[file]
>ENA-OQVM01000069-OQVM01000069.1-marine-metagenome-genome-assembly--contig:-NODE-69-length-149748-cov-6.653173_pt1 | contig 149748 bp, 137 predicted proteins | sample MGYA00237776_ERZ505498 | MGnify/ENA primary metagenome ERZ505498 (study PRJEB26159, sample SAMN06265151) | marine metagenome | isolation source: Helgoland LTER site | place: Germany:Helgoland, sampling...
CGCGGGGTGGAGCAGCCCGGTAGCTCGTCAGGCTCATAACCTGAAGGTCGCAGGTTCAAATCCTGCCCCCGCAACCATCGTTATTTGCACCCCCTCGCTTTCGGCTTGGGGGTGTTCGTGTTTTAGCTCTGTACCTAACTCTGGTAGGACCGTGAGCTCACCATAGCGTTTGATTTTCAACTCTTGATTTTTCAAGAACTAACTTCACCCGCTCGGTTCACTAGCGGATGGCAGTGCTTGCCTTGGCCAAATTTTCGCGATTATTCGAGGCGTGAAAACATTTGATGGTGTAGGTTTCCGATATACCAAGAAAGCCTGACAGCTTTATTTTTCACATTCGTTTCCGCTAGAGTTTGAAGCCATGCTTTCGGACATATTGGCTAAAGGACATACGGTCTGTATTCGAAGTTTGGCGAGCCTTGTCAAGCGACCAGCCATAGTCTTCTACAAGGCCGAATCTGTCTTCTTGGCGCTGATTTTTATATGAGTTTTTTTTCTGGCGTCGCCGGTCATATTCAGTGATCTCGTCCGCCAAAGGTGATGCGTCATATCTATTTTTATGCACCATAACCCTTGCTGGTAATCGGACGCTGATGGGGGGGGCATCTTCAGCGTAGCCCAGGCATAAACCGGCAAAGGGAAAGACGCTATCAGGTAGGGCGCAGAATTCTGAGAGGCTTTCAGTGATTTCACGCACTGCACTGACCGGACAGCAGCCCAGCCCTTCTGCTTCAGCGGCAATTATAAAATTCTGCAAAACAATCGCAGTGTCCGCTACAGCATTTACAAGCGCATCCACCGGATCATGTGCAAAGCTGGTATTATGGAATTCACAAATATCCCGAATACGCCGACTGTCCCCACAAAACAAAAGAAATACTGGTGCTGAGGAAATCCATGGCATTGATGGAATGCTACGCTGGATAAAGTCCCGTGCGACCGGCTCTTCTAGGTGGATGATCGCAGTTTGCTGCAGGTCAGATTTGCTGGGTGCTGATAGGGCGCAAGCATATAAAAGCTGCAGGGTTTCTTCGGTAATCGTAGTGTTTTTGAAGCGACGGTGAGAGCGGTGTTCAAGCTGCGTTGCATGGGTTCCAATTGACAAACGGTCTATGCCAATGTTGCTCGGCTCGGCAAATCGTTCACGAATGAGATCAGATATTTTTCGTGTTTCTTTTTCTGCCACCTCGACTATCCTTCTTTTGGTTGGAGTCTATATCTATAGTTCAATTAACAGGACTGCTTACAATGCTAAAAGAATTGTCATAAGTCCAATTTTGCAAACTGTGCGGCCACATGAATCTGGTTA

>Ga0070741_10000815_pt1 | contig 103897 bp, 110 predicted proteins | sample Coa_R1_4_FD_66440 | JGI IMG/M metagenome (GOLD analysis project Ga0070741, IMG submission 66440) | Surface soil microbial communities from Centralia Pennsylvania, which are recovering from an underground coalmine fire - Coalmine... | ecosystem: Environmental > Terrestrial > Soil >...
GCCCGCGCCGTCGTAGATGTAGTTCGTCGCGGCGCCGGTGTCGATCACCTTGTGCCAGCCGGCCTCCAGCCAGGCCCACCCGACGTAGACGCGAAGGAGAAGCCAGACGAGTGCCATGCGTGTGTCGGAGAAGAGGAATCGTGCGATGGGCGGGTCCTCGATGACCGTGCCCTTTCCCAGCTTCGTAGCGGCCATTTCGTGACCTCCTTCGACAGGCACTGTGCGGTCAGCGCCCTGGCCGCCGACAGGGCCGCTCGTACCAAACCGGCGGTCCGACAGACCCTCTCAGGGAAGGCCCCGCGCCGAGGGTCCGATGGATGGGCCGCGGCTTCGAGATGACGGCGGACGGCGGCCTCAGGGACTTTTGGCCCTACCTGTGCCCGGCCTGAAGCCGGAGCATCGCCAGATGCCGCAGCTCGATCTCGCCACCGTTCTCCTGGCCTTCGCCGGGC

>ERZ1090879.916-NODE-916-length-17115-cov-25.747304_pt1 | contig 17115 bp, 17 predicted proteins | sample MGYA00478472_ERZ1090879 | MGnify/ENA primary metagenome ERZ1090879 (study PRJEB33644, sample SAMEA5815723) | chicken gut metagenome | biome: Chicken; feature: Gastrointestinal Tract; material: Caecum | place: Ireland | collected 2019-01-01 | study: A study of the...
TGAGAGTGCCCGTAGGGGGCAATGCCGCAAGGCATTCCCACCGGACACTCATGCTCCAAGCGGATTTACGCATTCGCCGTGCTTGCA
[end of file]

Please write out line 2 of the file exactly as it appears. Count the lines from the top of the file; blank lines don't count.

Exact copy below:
CGCGGGGTGGAGCAGCCCGGTAGCTCGTCAGGCTCATAACCTGAAGGTCGCAGGTTCAAATCCTGCCCCCGCAACCATCGTTATTTGCACCCCCTCGCTTTCGGCTTGGGGGTGTTCGTGTTTTAGCTCTGTACCTAACTCTGGTAGGACCGTGAGCTCACCATAGCGTTTGATTTTCAACTCTTGATTTTTCAAGAACTAACTTCACCCGCTCGGTTCACTAGCGGATGGCAGTGCTTGCCTTGGCCAAATTTTCGCGATTATTCGAGGCGTGAAAACATTTGATGGTGTAGGTTTCCGATATACCAAGAAAGCCTGACAGCTTTATTTTTCACATTCGTTTCCGCTAGAGTTTGAAGCCATGCTTTCGGACATATTGGCTAAAGGACATACGGTCTGTATTCGAAGTTTGGCGAGCCTTGTCAAGCGACCAGCCATAGTCTTCTACAAGGCCGAATCTGTCTTCTTGGCGCTGATTTTTATATGAGTTTTTTTTCTGGCGTCGCCGGTCATATTCAGTGATCTCGTCCGCCAAAGGTGATGCGTCATATCTATTTTTATGCACCATAACCCTTGCTGGTAATCGGACGCTGATGGGGGGGGCATCTTCAGCGTAGCCCAGGCATAAACCGGCAAAGGGAAAGACGCTATCAGGTAGGGCGCAGAATTCTGAGAGGCTTTCAGTGATTTCACGCACTGCACTGACCGGACAGCAGCCCAGCCCTTCTGCTTCAGCGGCAATTATAAAATTCTGCAAAACAATCGCAGTGTCCGCTACAGCATTTACAAGCGCATCCACCGGATCATGTGCAAAGCTGGTATTATGGAATTCACAAATATCCCGAATACGCCGACTGTCCCCACAAAACAAAAGAAATACTGGTGCTGAGGAAATCCATGGCATTGATGGAATGCTACGCTGGATAAAGTCCCGTGCGACCGGCTCTTCTAGGTGGATGATCGCAGTTTGCTGCAGGTCAGATTTGCTGGGTGCTGATAGGGCGCAAGCATATAAAAGCTGCAGGGTTTCTTCGGTAATCGTAGTGTTTTTGAAGCGACGGTGAGAGCGGTGTTCAAGCTGCGTTGCATGGGTTCCAATTGACAAACGGTCTATGCCAATGTTGCTCGGCTCGGCAAATCGTTCACGAATGAGATCAGATATTTTTCGTGTTTCTTTTTCTGCCACCTCGACTATCCTTCTTTTGGTTGGAGTCTATATCTATAGTTCAATTAACAGGACTGCTTACAATGCTAAAAGAATTGTCATAAGTCCAATTTTGCAAACTGTGCGGCCACATGAATCTGGTTA